Let’s end this short series on the Persecution of the Church in the First Centuries by considering the impact in had on the Church. Most of the Emperors eventually realized, as did Galerius too late, persecution didn’t really work. Killing Christians didn’t end the Faith. On the contrary, many were won to Christ by observing the gracious & courageous way so many of the martyrs died. A quote from the early church father Tertullian is oft given: “The blood of the martyrs is the seed of the Church.” The sheer NUMBER of Christians may be less due to persecution. But one positive effect persecution yielded was that those who DID claim the name of Christ were real-deal followers of the Son of God. People didn’t join a church just so they could pad their resume or enhance their social standing. Being a Christian was risky across the board. People stood in danger socially, economically & physically. Persecution also encouraged the spread of the faith to new regions as people fled hostility.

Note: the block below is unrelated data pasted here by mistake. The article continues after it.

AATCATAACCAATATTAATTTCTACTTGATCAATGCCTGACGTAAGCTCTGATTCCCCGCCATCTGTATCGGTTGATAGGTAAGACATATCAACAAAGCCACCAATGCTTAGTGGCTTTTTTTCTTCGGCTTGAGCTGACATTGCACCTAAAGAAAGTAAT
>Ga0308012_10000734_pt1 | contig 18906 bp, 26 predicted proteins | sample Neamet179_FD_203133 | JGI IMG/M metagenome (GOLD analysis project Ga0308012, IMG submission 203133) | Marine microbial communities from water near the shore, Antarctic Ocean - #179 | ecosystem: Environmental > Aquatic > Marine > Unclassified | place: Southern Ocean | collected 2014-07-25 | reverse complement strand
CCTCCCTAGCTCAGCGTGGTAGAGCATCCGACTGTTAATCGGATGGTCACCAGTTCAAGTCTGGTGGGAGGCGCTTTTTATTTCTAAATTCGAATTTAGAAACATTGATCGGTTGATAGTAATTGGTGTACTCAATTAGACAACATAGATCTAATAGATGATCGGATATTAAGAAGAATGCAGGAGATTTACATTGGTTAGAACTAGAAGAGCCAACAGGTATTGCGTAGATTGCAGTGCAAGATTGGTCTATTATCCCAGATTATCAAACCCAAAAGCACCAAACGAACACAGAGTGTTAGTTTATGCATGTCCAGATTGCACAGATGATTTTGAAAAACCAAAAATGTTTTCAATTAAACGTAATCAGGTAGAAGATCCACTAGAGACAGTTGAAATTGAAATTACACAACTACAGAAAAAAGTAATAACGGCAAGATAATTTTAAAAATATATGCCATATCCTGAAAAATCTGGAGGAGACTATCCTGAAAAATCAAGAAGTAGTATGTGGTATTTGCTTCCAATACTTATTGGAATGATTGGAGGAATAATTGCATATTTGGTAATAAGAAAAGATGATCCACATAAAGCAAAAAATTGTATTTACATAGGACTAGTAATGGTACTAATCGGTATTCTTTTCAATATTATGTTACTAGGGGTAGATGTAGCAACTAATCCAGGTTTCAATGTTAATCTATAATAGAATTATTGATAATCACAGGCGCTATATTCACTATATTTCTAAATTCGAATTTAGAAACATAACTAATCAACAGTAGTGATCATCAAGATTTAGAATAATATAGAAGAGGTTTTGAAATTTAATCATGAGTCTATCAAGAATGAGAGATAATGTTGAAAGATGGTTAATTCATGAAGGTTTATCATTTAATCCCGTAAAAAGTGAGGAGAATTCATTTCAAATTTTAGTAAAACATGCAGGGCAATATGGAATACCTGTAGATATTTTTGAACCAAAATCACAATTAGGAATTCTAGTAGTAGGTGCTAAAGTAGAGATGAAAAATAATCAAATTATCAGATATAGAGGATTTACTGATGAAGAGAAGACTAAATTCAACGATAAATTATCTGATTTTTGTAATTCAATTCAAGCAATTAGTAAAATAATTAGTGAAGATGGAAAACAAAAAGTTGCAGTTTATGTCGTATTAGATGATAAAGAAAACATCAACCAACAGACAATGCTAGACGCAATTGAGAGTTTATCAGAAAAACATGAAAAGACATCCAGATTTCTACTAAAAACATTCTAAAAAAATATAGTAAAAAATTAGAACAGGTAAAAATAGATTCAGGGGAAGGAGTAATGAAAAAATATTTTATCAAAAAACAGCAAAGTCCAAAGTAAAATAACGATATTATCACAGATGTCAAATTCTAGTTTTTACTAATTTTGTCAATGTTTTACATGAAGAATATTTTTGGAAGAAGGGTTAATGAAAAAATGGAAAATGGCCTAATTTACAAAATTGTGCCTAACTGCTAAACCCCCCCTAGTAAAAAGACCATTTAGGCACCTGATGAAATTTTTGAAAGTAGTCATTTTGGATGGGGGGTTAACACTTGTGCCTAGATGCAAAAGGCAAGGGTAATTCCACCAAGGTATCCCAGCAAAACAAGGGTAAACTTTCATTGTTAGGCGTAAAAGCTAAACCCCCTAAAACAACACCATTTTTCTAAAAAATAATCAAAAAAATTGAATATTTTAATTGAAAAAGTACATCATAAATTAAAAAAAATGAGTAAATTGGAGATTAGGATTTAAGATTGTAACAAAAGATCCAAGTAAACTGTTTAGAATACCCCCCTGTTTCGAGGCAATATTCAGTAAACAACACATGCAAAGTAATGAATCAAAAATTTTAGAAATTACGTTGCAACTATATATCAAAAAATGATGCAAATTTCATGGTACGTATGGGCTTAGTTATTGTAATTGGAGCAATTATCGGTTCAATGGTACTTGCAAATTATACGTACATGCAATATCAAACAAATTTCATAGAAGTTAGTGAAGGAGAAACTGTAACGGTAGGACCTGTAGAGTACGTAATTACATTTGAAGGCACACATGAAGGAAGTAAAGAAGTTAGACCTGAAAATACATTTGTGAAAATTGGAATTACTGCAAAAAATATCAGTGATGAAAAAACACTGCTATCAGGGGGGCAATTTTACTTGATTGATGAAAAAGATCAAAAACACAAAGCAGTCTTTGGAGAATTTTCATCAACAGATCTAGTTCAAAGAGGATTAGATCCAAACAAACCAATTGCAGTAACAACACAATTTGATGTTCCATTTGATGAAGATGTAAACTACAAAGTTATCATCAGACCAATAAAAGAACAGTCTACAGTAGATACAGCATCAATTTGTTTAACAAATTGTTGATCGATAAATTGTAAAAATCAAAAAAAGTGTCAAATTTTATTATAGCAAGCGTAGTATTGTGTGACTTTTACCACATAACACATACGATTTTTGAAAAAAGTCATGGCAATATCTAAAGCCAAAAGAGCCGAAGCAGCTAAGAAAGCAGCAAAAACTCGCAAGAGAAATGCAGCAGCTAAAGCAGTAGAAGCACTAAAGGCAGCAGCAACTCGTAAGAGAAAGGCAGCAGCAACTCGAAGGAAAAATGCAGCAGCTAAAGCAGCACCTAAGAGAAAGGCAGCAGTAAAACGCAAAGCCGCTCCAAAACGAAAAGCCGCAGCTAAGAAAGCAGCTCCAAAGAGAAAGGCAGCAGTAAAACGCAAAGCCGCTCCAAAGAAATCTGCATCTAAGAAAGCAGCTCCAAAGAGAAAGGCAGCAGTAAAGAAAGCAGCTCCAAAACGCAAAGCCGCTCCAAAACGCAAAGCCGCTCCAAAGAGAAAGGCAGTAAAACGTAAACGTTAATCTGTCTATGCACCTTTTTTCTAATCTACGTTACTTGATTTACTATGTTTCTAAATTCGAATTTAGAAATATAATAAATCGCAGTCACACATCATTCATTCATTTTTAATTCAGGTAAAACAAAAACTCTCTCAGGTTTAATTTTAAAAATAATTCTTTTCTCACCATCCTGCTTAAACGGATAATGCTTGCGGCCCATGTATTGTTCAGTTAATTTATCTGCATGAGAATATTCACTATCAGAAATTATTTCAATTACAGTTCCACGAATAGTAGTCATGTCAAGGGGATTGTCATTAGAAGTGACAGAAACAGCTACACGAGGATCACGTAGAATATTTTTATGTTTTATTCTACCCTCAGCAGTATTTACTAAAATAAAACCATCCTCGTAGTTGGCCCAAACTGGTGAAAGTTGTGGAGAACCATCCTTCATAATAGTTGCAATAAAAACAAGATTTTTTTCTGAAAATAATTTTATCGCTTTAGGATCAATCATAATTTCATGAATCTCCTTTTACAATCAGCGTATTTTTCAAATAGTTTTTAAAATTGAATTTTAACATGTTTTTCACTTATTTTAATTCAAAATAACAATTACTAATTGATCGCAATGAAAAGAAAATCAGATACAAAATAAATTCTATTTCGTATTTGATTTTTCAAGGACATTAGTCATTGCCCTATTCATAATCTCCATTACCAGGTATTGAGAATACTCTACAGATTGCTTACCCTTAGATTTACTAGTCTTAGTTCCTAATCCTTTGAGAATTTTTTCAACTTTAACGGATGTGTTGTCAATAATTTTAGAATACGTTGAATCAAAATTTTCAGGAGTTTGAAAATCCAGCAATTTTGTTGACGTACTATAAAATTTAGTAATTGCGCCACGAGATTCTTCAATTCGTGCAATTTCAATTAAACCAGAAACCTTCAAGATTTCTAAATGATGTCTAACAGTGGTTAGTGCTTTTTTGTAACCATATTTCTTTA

Persecution helped to settle the challenge church leaders faced on what belonged in the canon of NT Scripture. The tests they applied to settling the canon had to be rigorous, because they knew people would not give their lives for spurious inkings.
Persecution also sharpened the thinking of church leaders as they defended the faith in the face of often erudite attacks by pagan critics. What’s interesting is that the vast majority of arguments against the Faith voice by critics & skeptics today were leveled by critics of the 1st thru 3rd Cs. These critics were learned men, skilled in philosophy and rhetoric. But each of their objections were amply answered by early Church Fathers known today as The Apologists. The answers modern day apologists use in defense of the Faith are largely built on the pioneering work of the originals. Even many of the objections raised by the New Atheists are rebutted by 2000 year old answers.